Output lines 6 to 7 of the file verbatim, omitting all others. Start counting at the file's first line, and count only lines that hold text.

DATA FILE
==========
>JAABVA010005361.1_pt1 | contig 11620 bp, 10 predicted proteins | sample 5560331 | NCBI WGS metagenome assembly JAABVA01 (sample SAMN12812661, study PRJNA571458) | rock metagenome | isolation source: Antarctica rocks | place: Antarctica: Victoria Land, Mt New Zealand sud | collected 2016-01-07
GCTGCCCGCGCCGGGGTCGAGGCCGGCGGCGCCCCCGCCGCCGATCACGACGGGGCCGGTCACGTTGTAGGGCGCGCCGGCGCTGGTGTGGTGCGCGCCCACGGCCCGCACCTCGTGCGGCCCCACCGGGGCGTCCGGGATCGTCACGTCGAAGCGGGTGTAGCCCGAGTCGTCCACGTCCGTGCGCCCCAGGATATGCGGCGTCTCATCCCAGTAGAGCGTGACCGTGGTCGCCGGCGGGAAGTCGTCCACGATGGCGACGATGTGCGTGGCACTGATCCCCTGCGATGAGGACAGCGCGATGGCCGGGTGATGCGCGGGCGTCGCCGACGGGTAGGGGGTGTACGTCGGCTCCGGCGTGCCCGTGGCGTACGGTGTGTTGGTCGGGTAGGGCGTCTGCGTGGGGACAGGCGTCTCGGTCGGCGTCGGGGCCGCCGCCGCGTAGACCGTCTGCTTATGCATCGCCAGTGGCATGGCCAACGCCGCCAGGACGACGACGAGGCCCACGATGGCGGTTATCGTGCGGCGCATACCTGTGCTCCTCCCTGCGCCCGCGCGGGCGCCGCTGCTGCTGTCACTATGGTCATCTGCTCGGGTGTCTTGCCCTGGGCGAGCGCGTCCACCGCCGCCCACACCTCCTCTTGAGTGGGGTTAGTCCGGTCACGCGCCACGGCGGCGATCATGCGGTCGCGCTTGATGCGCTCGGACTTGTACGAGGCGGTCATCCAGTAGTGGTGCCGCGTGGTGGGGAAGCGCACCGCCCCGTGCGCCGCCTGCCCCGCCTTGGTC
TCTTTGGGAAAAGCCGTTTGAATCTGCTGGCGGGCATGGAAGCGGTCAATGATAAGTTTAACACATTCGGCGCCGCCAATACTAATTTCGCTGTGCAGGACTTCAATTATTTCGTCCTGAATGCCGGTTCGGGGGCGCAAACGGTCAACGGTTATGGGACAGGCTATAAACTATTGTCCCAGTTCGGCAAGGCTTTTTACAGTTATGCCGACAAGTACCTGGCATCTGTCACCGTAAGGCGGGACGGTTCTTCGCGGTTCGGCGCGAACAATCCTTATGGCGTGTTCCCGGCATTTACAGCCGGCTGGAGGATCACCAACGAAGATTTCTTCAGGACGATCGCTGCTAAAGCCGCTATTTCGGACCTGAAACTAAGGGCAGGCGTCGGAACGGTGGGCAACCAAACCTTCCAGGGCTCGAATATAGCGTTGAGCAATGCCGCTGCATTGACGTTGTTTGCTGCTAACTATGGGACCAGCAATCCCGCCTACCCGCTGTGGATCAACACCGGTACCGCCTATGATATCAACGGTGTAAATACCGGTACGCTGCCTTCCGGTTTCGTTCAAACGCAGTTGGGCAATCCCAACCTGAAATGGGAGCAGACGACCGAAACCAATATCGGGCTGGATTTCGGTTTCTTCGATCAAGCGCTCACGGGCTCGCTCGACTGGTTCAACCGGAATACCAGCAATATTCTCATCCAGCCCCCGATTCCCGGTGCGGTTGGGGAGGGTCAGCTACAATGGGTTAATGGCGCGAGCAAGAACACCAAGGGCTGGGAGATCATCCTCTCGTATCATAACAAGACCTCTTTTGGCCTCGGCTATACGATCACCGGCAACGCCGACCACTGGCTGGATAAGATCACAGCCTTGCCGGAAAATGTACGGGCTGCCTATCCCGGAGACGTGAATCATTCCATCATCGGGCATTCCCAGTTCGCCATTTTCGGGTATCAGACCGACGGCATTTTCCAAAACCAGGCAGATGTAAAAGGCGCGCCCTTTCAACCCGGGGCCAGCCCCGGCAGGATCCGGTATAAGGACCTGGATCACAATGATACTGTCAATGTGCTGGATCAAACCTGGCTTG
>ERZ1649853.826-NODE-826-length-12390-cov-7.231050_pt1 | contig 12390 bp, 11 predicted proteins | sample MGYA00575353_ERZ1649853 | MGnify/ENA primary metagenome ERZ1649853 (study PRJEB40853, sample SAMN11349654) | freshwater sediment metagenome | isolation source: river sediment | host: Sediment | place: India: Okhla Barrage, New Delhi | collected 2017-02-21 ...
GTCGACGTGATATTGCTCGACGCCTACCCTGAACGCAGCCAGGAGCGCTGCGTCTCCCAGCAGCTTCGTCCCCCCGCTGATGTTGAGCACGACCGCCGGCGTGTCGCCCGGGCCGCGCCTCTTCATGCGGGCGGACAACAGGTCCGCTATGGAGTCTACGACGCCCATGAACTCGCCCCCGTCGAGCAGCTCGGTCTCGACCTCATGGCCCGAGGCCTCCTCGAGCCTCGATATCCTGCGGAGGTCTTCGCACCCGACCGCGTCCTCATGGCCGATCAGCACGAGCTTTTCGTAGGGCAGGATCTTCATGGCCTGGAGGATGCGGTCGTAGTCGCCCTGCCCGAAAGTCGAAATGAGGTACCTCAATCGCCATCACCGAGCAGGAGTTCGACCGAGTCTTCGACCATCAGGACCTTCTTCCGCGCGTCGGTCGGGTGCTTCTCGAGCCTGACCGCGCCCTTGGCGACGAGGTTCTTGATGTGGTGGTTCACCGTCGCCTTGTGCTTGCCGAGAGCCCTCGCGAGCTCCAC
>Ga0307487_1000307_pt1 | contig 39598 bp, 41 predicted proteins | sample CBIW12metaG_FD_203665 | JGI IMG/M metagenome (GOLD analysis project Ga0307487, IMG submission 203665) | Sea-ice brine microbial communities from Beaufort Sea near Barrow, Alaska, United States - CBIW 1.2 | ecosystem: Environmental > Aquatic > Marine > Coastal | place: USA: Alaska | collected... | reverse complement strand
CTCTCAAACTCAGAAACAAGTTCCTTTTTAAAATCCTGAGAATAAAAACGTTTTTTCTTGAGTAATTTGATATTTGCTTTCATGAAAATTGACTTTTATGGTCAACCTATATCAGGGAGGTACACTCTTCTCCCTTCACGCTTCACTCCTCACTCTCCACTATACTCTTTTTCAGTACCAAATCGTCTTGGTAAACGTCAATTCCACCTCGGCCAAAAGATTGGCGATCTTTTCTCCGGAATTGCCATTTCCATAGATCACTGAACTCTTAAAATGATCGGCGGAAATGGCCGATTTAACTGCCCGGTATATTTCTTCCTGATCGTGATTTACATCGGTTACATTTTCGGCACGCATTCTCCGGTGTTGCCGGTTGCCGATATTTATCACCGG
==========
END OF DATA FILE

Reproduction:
>Ga0307487_1000307_pt1 | contig 39598 bp, 41 predicted proteins | sample CBIW12metaG_FD_203665 | JGI IMG/M metagenome (GOLD analysis project Ga0307487, IMG submission 203665) | Sea-ice brine microbial communities from Beaufort Sea near Barrow, Alaska, United States - CBIW 1.2 | ecosystem: Environmental > Aquatic > Marine > Coastal | place: USA: Alaska | collected... | reverse complement strand
CTCTCAAACTCAGAAACAAGTTCCTTTTTAAAATCCTGAGAATAAAAACGTTTTTTCTTGAGTAATTTGATATTTGCTTTCATGAAAATTGACTTTTATGGTCAACCTATATCAGGGAGGTACACTCTTCTCCCTTCACGCTTCACTCCTCACTCTCCACTATACTCTTTTTCAGTACCAAATCGTCTTGGTAAACGTCAATTCCACCTCGGCCAAAAGATTGGCGATCTTTTCTCCGGAATTGCCATTTCCATAGATCACTGAACTCTTAAAATGATCGGCGGAAATGGCCGATTTAACTGCCCGGTATATTTCTTCCTGATCGTGATTTACATCGGTTACATTTTCGGCACGCATTCTCCGGTGTTGCCGGTTGCCGATATTTATCACCGG